After TARDISloads of fan anticipation and promises that this will be, beyond a doubt, the most epic Doctor Who series ever, “The Impossible Astronaut” didn’t disappoint Saturday night. Though in the grand scheme of what creator Steven Moffat has planned, it may be just a glimpse, the episode serves to thrill fans at the return of their favorite characters, and inject even more mystery, danger and uncertainty into a universe already rattled by cracks in the fabric of spacetime and more than a little mystery about The Doctor’s future ladylove, Dr. River Song. Buoyed by the strange visuals and rapid fire oddball dialogue typical of a Moffat-written episode, “The Impossible Astronaut” is both the premiere we’ve all been waiting for and the primer for a season that’s said to bring The Doctor’s darkest hour.
SPOILER WARNING: We’re not giving away the ending, or who dies, or any big twists, but what lies ahead will by necessity contain some general details of the plot. If you haven’t seen the episode yet, you’ll learn a few things. Follow the jump only if you’re prepared.
Things seem to have settled down a bit for The Doctor (Matt Smith) and his companions. Dr. River Song (Alex Kingston) is back in prison (she killed someone, but we still don’t know who) after last season’s finale, Amy Pond (Karen Gillan) and Rory Williams (Arthur Darvill) are living comfortable married life and following The Doctor’s adventures from afar. And The Doctor himself? Well, it has something to do with a nude portrait and a rather large skirt…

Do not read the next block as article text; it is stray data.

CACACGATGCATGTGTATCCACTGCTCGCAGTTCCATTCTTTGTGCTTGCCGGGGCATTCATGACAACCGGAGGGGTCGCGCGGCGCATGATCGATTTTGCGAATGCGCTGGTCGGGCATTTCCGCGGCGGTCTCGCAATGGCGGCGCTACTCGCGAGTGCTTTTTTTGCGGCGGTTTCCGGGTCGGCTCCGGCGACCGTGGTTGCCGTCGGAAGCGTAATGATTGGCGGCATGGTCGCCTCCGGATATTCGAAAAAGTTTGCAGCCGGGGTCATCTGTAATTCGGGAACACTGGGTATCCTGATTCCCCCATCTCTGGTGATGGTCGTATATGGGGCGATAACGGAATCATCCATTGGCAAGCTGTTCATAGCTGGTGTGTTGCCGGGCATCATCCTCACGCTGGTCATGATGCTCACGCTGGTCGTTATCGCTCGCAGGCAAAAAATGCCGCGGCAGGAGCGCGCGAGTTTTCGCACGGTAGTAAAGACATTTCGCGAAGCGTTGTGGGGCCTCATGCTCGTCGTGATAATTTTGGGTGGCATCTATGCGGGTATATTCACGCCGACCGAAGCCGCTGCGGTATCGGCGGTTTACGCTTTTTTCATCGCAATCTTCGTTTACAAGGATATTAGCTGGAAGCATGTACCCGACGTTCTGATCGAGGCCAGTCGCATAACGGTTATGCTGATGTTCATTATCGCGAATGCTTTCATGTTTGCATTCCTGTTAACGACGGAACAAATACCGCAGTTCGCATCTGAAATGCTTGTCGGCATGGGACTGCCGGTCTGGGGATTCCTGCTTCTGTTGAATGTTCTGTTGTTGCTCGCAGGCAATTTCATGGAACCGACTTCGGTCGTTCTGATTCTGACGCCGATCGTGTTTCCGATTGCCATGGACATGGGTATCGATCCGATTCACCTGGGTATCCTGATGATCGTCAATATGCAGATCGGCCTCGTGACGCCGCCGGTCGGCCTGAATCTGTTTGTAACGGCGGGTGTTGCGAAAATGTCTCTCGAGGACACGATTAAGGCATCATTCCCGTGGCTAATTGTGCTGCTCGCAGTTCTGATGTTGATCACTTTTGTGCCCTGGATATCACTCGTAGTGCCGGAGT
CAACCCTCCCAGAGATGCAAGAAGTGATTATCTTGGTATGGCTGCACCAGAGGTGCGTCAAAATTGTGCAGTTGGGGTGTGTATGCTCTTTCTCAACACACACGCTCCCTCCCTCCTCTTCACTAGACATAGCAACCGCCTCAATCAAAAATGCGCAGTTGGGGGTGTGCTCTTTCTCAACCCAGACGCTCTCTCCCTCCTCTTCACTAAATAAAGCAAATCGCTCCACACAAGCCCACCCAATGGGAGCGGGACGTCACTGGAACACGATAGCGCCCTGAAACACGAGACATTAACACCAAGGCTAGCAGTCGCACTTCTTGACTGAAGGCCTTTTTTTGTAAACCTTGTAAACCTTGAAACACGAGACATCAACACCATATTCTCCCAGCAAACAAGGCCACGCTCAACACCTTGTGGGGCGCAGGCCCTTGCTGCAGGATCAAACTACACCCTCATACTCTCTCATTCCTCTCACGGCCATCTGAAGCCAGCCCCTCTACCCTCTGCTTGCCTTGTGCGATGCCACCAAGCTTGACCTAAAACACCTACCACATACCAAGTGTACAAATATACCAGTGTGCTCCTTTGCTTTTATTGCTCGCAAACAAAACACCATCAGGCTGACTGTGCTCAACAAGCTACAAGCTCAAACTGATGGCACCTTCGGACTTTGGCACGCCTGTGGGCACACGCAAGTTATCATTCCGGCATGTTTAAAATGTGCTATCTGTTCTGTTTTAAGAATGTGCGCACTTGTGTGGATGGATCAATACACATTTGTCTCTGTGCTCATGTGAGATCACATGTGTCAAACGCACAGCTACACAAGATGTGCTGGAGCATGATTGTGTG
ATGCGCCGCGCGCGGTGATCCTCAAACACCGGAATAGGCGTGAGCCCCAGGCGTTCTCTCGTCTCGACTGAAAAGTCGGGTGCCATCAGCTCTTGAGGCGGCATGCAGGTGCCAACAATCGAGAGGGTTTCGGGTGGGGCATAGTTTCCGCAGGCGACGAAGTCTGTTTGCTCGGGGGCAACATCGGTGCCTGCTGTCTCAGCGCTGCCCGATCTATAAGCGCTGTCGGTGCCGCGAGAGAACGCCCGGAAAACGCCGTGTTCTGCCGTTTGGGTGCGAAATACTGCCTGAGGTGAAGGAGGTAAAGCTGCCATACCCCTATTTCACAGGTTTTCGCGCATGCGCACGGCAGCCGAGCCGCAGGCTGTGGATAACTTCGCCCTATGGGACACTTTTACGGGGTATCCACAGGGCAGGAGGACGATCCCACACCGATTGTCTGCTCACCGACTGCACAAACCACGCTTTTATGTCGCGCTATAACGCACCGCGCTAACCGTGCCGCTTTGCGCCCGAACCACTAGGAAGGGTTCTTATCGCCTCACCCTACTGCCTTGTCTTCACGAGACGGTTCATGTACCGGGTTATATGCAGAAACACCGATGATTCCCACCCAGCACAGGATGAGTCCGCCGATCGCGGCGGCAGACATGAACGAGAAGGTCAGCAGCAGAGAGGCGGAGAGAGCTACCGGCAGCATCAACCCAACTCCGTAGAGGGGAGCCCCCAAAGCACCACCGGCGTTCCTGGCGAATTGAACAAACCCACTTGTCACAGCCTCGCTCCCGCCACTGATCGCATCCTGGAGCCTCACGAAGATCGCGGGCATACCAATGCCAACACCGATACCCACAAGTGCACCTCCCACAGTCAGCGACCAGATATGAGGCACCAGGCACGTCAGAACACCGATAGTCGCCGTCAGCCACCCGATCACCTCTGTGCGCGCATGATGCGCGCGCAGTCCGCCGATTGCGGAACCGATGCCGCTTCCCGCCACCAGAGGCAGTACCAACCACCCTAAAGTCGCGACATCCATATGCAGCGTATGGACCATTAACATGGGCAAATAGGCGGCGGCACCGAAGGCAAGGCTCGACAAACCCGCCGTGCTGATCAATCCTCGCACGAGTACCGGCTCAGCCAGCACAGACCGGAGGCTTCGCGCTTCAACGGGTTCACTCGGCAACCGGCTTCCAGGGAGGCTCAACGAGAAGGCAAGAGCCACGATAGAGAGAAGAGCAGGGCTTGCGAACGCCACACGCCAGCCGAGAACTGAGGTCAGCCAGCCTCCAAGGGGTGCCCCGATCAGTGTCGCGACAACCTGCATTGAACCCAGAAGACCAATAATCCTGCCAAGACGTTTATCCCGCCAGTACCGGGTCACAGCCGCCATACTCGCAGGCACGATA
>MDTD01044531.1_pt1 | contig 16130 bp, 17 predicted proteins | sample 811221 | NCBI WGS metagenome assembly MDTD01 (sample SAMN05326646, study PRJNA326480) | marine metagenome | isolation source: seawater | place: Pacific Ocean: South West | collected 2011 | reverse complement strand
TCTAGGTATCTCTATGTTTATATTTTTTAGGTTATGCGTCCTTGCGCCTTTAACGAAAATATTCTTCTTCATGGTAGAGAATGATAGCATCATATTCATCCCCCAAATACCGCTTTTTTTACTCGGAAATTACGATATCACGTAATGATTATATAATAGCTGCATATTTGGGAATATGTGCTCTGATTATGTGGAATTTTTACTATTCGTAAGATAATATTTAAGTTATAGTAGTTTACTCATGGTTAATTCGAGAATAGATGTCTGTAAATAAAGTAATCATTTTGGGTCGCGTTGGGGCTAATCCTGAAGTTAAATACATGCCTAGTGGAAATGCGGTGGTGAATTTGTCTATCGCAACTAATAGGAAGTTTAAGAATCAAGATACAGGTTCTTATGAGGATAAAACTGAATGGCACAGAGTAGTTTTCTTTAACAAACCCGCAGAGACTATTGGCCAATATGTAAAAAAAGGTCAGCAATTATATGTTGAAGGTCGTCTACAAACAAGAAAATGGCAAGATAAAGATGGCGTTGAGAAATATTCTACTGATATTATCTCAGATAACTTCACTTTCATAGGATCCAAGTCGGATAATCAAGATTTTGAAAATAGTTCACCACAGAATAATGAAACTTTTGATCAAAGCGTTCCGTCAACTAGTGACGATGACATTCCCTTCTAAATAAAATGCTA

Things begin to change when River, Rory and Amy receive mystery envelopes, colored TARDIS blue. The envelopes contain a date and time, and a map coordinate, specifically somewhere in the American Southwest. The Doctor has called them all together again, and after a brief (and amusing) reunion, the quartet is off to America circa 1969 for mysterious reasons. In 1969 they encounter an agitated President Nixon, a new monster, and a rather shady Federal agent called Canton Everett Delaware III (Mark Sheppard). By the way, if you think that’s a sketchy plot summary, it’s because it’s meant to be that way. There’s much more waiting in the nooks and crannies of this very dense, plot-driven episode.
Though it’s only the first part of a double episode (we have to wait a week to see the rest), and much of the plot serves only to pull the veil further over our eyes, “The Impossible Astronaut” still manages to be ridiculously entertaining. That old banter between The Doctor and Amy, Rory and Amy, Rory and The Doctor and The Doctor and River is still there, just as wonderfully offbeat as it was before. And it’s deeper now, because Amy, Rory and River all have something to reckon with, something they must keep from The Doctor, which Moffat deftly maneuvers into a kind of moral struggle that gives Amy more weight than she already had, and gives River’s character the kind of dimension she never had before.
Visually, the episode is perhaps the most dynamic in recent memory, if only because it contains within it the panorama of an American desert, along with the natural visual gravity of the White House and some pretty creepy shots of monsters. Typical of Moffat episodes, it also includes a number of visual tableaus of the sort that burrow into your memory for days, from an astronaut standing in the middle of a lake to a nest of creatures under the Earth.
Though it sets the absolutely perfect tone for The Doctor’s return, “The Impossible Astronaut” is by its nature still somewhat unsatisfying. It looks great, it feels great, the cast is brilliant and the plot is the kind of satisfying complex thing that keeps you picking at it in your head for hours, but in the end it’s just a primer, something to whet your appetite. But if the previews of what’s to come are any indication, it only gets better from here.